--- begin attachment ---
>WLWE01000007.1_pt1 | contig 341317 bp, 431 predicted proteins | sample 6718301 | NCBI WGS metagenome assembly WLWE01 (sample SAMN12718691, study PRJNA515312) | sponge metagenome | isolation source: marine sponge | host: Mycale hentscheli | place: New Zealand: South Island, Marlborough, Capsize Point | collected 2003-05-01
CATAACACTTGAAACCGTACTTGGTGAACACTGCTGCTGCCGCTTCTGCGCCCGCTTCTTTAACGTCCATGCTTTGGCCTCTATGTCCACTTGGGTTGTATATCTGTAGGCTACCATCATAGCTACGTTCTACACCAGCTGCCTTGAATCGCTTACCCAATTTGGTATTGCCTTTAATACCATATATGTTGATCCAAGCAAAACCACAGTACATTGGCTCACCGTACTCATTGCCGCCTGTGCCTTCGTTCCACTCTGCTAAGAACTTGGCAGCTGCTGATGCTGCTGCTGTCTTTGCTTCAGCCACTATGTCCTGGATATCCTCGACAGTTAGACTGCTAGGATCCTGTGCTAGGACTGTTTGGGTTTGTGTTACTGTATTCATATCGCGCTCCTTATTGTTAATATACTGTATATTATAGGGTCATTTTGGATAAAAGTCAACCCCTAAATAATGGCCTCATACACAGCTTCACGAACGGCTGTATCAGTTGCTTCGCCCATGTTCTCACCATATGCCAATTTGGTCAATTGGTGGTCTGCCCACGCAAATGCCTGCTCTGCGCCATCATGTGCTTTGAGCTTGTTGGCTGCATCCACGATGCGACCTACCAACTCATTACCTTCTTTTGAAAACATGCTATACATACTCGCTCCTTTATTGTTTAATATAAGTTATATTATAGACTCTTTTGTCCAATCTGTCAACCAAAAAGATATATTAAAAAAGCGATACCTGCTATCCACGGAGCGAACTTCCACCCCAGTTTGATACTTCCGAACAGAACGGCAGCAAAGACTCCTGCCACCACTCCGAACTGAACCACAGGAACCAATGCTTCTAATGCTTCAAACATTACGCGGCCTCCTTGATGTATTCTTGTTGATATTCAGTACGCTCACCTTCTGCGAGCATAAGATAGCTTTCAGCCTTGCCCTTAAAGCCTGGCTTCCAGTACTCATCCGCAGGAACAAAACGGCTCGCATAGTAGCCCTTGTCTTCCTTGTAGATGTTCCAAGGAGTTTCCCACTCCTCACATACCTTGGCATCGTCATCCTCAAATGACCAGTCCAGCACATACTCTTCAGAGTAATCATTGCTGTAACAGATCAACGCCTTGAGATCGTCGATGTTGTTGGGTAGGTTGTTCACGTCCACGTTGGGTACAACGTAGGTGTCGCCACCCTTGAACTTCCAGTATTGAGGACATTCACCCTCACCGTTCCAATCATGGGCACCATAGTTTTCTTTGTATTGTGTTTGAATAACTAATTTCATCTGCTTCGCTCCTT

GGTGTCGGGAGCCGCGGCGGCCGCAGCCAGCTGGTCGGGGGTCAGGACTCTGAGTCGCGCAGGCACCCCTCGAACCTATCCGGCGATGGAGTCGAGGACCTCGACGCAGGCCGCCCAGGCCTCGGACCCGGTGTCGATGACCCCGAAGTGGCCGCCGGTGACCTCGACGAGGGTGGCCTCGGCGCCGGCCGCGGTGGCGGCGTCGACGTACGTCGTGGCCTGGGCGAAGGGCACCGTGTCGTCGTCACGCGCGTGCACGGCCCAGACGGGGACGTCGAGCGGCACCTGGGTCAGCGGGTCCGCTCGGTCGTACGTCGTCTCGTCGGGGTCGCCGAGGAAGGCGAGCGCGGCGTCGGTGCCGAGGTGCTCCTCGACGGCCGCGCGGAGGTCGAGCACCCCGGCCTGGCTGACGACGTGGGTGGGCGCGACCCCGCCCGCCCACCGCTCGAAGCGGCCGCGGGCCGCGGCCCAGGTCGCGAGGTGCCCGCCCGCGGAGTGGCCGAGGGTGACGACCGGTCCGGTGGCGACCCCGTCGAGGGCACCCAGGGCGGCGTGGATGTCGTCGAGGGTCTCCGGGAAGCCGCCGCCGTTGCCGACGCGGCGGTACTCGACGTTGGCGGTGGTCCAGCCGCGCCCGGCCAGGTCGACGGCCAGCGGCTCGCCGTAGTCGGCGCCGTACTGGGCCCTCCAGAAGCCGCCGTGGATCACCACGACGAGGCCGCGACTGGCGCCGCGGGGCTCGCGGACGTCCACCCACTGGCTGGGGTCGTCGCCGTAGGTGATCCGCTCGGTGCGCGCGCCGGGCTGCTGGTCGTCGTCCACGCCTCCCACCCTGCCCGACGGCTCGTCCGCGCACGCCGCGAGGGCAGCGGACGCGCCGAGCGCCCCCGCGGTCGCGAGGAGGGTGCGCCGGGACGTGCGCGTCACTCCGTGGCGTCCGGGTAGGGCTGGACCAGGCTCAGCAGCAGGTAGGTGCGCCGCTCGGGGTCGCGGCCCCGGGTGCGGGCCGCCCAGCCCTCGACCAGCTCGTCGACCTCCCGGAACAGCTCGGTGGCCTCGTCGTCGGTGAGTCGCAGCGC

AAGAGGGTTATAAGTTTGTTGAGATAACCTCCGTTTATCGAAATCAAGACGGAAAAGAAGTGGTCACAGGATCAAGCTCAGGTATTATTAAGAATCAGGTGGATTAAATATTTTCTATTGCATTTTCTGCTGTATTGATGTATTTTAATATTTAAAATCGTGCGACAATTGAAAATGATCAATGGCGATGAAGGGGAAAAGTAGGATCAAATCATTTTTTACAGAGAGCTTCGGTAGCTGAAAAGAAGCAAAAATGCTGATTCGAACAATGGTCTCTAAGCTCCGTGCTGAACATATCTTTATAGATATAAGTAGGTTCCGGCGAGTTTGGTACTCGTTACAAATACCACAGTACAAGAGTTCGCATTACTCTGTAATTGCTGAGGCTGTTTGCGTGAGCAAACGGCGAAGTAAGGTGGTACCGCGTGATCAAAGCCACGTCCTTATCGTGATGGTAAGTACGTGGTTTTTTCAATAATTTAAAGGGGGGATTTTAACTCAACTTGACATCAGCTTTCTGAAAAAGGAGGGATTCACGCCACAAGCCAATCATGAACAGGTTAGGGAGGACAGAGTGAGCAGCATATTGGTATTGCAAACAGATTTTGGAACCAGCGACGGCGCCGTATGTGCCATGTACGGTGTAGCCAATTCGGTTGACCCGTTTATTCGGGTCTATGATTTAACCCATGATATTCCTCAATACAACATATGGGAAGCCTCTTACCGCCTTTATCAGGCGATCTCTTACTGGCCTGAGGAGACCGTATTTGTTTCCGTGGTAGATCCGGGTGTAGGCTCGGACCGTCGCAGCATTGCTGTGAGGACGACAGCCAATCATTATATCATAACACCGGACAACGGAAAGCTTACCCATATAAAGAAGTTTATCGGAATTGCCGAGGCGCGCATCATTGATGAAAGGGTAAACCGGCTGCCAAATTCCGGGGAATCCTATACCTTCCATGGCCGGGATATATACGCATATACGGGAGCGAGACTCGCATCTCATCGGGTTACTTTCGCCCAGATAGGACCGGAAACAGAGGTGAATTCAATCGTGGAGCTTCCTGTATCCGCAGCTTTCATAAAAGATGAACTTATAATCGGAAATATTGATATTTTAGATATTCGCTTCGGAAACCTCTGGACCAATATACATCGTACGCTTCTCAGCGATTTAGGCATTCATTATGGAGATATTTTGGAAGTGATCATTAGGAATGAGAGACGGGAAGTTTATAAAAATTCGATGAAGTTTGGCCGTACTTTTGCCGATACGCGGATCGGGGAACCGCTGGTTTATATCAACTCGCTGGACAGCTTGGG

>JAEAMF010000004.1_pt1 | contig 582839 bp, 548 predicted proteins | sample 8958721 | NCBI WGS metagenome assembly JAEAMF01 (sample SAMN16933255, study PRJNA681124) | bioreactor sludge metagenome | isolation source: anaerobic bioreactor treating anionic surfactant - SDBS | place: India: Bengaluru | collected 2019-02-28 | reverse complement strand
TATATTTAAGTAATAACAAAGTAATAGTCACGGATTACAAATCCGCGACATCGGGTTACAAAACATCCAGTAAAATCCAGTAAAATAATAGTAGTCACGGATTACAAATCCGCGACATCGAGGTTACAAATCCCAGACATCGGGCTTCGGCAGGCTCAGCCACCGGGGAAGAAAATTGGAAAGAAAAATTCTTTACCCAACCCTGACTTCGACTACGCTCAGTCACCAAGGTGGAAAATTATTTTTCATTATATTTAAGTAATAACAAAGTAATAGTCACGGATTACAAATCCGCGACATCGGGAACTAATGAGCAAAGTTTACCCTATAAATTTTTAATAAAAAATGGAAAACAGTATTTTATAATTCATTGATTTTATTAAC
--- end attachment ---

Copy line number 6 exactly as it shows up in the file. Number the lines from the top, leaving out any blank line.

TATATTTAAGTAATAACAAAGTAATAGTCACGGATTACAAATCCGCGACATCGGGTTACAAAACATCCAGTAAAATCCAGTAAAATAATAGTAGTCACGGATTACAAATCCGCGACATCGAGGTTACAAATCCCAGACATCGGGCTTCGGCAGGCTCAGCCACCGGGGAAGAAAATTGGAAAGAAAAATTCTTTACCCAACCCTGACTTCGACTACGCTCAGTCACCAAGGTGGAAAATTATTTTTCATTATATTTAAGTAATAACAAAGTAATAGTCACGGATTACAAATCCGCGACATCGGGAACTAATGAGCAAAGTTTACCCTATAAATTTTTAATAAAAAATGGAAAACAGTATTTTATAATTCATTGATTTTATTAAC